I’m sure you’ve had a birthday party or two where you looked around and thought, “Gee, I made it through another year.” Take that to the next level and think about the funeral of a 95 year old person. The church is empty because all of their friends are gone. So, I don’t focus on age as the decline of the journey. I use my acquired wisdom and knowledge to concentrate on those things currently before me. What can I do today that will make a positive difference?
I become frustrated when seeing people get mired in events that enact past mistakes. It brings a pause and makes me wonder if they are stupid. It was tried back in 1967 and it didn’t work then so why would you think it will work now? I admit to getting some satisfaction by saying I told you so to those repeating bad history. As those words tumble from my mouth, I hear the mental echo of things my parents said to me when I messed up as a kid. Yes, I have become my parents.
My mother and father never stopped learning. Even after a rather cult-like allegiance to Richard Nixon and Spiro Agnew, they eventually admitted that they misjudged both of those goofballs. As for me, I hope that folks who glued themselves to Donald Trump will wake up one day and realize how ill-informed they were about a man who was totally incapable of handling the responsibilities of a US president.
The community hierarchy of America’s tribal nations was based on law and order. Interestingly, a group of the tribe’s oldest women were the ultimate judges of right and wrong. They not only sat in judgement, but they also decided the punishment for offenses. It was logical to Native Americans that their oldest, most experienced tribe members should execute the laws of the land.
Something great flows when younger people can learn and be motivated by giving older folks their day in the sun. I am sure Patrick Mahomes II, a 25 year old guy from Tyler, Texas, will remember what happened when he played in the 2021 Super Bowl. I have a feeling he will be motivated to work harder because of a 43 year old man named Tom Brady. Oh, to be 43 again, or maybe even 53. Hell, I’ll take 60! Okay, I’m suddenly feeling the need for my afternoon beauty nap. I’ll have more for you another day.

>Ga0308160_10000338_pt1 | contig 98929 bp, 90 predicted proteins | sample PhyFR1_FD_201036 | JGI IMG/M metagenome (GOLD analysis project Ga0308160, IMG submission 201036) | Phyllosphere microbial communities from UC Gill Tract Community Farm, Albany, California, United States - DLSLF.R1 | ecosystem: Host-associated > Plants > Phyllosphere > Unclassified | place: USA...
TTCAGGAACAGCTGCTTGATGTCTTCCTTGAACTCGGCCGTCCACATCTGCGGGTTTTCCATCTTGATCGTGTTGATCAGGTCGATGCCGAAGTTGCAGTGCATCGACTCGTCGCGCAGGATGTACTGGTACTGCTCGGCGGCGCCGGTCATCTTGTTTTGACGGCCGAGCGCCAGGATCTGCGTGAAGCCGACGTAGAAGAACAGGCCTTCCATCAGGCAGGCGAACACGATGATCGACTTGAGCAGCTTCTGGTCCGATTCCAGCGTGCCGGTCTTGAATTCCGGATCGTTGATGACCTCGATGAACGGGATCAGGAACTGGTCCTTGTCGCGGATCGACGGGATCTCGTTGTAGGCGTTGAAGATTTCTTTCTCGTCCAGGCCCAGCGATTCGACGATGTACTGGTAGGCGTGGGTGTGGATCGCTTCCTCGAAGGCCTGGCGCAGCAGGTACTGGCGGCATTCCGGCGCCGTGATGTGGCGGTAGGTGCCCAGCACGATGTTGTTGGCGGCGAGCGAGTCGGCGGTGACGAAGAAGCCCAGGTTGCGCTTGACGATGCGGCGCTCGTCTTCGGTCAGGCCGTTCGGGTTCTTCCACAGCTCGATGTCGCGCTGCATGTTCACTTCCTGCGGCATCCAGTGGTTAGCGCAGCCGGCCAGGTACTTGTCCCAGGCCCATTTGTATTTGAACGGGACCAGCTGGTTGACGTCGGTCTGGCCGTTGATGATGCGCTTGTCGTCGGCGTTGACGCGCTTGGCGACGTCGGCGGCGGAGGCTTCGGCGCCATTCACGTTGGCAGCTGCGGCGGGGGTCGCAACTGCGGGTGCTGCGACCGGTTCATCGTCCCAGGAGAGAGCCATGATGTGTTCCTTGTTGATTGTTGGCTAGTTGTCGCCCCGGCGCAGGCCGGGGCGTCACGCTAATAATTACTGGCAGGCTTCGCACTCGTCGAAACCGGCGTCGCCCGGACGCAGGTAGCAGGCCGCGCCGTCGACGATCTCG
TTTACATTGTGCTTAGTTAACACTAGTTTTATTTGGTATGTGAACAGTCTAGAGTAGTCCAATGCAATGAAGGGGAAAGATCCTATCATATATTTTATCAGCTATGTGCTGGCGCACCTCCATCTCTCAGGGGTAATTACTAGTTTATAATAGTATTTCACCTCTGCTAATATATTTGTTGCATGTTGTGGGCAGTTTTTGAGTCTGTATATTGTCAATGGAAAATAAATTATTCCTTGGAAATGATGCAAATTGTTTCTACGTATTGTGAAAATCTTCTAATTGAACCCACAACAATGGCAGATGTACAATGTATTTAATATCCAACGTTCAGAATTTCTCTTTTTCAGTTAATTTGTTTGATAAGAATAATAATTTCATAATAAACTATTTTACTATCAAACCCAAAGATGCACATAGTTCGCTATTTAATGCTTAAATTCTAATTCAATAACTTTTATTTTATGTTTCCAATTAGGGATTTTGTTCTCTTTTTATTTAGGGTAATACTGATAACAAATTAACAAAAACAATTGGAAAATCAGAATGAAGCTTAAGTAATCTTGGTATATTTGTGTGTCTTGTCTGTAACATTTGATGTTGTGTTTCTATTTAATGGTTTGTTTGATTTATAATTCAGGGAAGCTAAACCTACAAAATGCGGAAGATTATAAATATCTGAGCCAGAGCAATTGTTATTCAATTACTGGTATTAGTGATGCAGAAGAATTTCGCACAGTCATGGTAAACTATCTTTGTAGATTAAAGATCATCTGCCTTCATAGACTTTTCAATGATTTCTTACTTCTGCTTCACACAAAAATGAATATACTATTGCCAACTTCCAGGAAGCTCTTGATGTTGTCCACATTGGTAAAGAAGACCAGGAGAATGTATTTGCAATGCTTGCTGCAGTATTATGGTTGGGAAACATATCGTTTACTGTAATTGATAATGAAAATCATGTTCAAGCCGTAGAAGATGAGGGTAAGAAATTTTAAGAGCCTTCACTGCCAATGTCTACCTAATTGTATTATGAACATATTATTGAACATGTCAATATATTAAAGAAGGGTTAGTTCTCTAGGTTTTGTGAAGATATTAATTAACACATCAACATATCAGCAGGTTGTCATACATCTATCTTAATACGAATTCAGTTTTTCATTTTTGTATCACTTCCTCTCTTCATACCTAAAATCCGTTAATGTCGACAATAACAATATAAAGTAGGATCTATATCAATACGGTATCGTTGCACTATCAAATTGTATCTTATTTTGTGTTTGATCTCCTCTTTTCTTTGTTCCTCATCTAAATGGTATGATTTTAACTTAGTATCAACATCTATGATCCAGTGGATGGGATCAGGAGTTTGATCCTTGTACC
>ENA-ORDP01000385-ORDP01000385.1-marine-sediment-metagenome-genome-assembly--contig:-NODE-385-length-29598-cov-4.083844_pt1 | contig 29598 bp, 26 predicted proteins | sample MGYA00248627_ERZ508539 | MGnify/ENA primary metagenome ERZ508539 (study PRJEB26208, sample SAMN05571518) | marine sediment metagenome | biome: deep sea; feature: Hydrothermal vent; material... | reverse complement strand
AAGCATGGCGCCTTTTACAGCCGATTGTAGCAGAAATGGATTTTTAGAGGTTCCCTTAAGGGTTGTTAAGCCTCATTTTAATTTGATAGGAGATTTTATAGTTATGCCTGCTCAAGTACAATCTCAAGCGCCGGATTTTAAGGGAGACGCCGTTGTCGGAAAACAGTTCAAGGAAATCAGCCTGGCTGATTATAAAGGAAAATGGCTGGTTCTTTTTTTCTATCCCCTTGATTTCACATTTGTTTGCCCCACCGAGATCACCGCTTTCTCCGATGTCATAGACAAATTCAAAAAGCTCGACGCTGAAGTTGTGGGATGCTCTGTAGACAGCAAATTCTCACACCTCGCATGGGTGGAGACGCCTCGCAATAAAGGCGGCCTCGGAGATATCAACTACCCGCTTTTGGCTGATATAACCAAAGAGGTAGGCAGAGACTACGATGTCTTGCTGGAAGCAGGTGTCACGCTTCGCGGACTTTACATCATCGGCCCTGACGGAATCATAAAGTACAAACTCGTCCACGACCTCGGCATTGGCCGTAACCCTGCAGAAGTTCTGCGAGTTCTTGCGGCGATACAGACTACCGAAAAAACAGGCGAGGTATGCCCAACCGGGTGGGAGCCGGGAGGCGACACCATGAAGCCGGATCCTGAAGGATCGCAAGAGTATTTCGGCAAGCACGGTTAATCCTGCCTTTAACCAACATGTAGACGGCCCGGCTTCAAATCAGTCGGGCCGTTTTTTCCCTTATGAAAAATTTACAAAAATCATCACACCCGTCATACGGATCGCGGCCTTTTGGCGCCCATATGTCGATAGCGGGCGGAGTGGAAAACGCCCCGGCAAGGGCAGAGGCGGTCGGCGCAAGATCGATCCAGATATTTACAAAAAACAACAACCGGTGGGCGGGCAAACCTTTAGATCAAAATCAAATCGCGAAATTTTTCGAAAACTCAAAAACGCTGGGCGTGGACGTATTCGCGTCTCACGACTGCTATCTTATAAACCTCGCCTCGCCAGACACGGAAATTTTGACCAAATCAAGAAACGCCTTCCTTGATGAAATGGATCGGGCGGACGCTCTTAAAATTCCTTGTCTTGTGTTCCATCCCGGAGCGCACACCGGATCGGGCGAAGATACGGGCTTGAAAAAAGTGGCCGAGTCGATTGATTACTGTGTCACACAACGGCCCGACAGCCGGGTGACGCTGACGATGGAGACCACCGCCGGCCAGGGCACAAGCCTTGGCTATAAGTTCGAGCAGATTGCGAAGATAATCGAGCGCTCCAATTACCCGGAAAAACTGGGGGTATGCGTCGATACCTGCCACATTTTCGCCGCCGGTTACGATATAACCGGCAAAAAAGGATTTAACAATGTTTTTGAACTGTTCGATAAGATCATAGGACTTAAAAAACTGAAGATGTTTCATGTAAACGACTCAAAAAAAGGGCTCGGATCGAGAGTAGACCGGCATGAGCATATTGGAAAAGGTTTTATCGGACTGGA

Book for the Recovery – Build Back Better!
How to Hire Great People: Tips, Tricks and Templates for Success
Great companies hire great people. This short, easy-to-read book will help you recruit, review and refocus your new workers into the style and culture of your company. Motivating people to do great work will manage turnover and keeping good workers at your company will maintain your success. Employee inspiration makes a positive difference in our competitive world. HOW TO HIRE GREAT PEOPLE covers everything, including testing, training, tricks and tips. Follow this guide and you’ll assemble strong teams with smart workers, and you’ll learn some time-tested techniques about how to keep them.
Kindle and Paperback Click Here
The book that tells it like it is…
Gold, God, Guns & Goofballs: If you only read one chapter of this book, try “Take a Knee for America” and think about our never-ending conflicts between minorities and the police. I’m not asking you to take a stand but having a deep and honest conversation about why some people think the way they do would be productive. This is a book for the moment which seeks to start a conversation about peace. And if you are worried about social media, you really should check out the chapter called “Social Media Menace.”